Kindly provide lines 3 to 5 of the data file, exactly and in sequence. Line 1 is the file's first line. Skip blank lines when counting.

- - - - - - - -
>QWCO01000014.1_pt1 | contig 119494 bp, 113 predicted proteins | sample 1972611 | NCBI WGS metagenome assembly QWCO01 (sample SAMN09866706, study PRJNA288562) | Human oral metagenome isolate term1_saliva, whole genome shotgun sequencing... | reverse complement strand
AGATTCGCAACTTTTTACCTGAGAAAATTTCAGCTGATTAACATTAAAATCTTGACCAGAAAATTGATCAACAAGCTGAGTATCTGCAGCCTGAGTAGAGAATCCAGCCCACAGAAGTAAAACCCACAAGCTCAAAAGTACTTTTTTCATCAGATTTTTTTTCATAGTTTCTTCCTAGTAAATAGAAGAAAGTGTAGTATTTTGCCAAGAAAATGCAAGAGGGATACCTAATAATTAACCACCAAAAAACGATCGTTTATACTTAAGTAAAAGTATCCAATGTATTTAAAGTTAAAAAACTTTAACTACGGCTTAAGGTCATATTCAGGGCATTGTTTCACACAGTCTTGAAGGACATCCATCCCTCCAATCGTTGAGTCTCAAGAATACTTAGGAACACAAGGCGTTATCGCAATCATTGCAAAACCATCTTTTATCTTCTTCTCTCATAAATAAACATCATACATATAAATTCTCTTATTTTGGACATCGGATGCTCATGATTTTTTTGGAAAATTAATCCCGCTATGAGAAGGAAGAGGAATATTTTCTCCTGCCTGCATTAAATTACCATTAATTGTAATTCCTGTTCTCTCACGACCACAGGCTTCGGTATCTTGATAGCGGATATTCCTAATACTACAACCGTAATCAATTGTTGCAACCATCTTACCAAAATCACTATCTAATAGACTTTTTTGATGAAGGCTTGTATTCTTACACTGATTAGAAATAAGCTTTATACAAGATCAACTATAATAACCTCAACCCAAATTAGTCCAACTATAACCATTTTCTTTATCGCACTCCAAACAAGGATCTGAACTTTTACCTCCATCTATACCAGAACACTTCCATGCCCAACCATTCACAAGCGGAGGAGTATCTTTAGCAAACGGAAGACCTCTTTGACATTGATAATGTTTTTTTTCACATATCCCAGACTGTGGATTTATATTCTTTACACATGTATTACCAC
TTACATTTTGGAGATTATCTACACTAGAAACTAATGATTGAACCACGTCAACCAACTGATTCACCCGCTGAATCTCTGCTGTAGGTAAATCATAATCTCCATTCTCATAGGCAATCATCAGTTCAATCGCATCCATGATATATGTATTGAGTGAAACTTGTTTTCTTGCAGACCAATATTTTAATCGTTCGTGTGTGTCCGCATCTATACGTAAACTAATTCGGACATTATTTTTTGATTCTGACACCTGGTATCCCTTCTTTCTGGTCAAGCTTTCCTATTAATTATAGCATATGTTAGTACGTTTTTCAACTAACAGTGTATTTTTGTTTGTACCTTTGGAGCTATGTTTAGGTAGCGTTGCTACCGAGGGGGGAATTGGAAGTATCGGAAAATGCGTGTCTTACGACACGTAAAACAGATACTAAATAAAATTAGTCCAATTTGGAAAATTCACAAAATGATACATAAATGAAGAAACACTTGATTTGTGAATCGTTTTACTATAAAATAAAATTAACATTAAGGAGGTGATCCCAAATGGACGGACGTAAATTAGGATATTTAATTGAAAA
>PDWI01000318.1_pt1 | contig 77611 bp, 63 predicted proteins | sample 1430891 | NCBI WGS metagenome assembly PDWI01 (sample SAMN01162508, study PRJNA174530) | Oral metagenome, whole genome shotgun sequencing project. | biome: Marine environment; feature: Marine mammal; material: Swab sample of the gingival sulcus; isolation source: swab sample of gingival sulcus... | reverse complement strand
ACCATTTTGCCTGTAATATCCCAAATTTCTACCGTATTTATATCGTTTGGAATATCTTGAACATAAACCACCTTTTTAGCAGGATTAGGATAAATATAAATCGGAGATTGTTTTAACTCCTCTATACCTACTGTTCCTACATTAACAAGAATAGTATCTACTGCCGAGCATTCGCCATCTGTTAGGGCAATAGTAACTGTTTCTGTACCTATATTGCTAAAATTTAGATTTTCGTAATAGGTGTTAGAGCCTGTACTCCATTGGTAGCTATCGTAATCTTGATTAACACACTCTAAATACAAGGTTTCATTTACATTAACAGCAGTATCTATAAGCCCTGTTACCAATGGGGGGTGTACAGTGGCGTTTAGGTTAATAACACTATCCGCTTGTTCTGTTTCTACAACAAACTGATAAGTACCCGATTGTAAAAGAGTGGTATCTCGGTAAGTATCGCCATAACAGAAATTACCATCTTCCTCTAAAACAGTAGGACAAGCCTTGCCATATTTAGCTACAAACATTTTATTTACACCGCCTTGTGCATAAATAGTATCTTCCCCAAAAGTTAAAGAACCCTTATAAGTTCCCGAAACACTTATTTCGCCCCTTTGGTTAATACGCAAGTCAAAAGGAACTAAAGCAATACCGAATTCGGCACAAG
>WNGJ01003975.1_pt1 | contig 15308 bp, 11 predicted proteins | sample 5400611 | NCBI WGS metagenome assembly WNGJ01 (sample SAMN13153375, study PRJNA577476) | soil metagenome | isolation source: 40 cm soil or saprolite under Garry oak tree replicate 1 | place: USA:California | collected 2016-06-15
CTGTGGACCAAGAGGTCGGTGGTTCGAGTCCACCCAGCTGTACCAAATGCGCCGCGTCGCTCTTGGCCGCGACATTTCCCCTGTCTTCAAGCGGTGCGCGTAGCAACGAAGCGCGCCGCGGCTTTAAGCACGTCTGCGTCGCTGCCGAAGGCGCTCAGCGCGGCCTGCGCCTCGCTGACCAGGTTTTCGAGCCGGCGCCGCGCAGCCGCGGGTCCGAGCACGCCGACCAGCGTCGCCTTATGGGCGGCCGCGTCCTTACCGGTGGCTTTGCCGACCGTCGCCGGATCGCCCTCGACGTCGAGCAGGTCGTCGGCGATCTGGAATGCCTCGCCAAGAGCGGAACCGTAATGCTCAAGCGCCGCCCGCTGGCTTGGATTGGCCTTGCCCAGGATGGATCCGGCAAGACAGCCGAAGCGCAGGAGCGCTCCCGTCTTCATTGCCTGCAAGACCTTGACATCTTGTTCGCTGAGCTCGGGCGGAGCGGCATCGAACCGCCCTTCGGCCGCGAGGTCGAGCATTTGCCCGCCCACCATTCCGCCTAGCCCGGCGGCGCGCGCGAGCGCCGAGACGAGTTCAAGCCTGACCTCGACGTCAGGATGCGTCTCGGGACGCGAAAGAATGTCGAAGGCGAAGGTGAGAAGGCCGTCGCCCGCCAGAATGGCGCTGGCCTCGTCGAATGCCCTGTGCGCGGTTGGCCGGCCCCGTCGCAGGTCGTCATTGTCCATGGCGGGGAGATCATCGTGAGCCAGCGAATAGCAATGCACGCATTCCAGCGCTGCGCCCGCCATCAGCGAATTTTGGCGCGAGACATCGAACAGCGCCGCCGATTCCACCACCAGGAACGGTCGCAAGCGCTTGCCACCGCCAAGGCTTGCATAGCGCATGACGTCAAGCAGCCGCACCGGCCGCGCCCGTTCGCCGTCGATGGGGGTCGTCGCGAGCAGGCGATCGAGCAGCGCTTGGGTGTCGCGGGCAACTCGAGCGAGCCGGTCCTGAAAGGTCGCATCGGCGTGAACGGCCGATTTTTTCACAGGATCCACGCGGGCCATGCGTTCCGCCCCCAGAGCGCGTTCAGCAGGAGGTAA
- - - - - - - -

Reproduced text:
TTACATTTTGGAGATTATCTACACTAGAAACTAATGATTGAACCACGTCAACCAACTGATTCACCCGCTGAATCTCTGCTGTAGGTAAATCATAATCTCCATTCTCATAGGCAATCATCAGTTCAATCGCATCCATGATATATGTATTGAGTGAAACTTGTTTTCTTGCAGACCAATATTTTAATCGTTCGTGTGTGTCCGCATCTATACGTAAACTAATTCGGACATTATTTTTTGATTCTGACACCTGGTATCCCTTCTTTCTGGTCAAGCTTTCCTATTAATTATAGCATATGTTAGTACGTTTTTCAACTAACAGTGTATTTTTGTTTGTACCTTTGGAGCTATGTTTAGGTAGCGTTGCTACCGAGGGGGGAATTGGAAGTATCGGAAAATGCGTGTCTTACGACACGTAAAACAGATACTAAATAAAATTAGTCCAATTTGGAAAATTCACAAAATGATACATAAATGAAGAAACACTTGATTTGTGAATCGTTTTACTATAAAATAAAATTAACATTAAGGAGGTGATCCCAAATGGACGGACGTAAATTAGGATATTTAATTGAAAA
>PDWI01000318.1_pt1 | contig 77611 bp, 63 predicted proteins | sample 1430891 | NCBI WGS metagenome assembly PDWI01 (sample SAMN01162508, study PRJNA174530) | Oral metagenome, whole genome shotgun sequencing project. | biome: Marine environment; feature: Marine mammal; material: Swab sample of the gingival sulcus; isolation source: swab sample of gingival sulcus... | reverse complement strand
ACCATTTTGCCTGTAATATCCCAAATTTCTACCGTATTTATATCGTTTGGAATATCTTGAACATAAACCACCTTTTTAGCAGGATTAGGATAAATATAAATCGGAGATTGTTTTAACTCCTCTATACCTACTGTTCCTACATTAACAAGAATAGTATCTACTGCCGAGCATTCGCCATCTGTTAGGGCAATAGTAACTGTTTCTGTACCTATATTGCTAAAATTTAGATTTTCGTAATAGGTGTTAGAGCCTGTACTCCATTGGTAGCTATCGTAATCTTGATTAACACACTCTAAATACAAGGTTTCATTTACATTAACAGCAGTATCTATAAGCCCTGTTACCAATGGGGGGTGTACAGTGGCGTTTAGGTTAATAACACTATCCGCTTGTTCTGTTTCTACAACAAACTGATAAGTACCCGATTGTAAAAGAGTGGTATCTCGGTAAGTATCGCCATAACAGAAATTACCATCTTCCTCTAAAACAGTAGGACAAGCCTTGCCATATTTAGCTACAAACATTTTATTTACACCGCCTTGTGCATAAATAGTATCTTCCCCAAAAGTTAAAGAACCCTTATAAGTTCCCGAAACACTTATTTCGCCCCTTTGGTTAATACGCAAGTCAAAAGGAACTAAAGCAATACCGAATTCGGCACAAG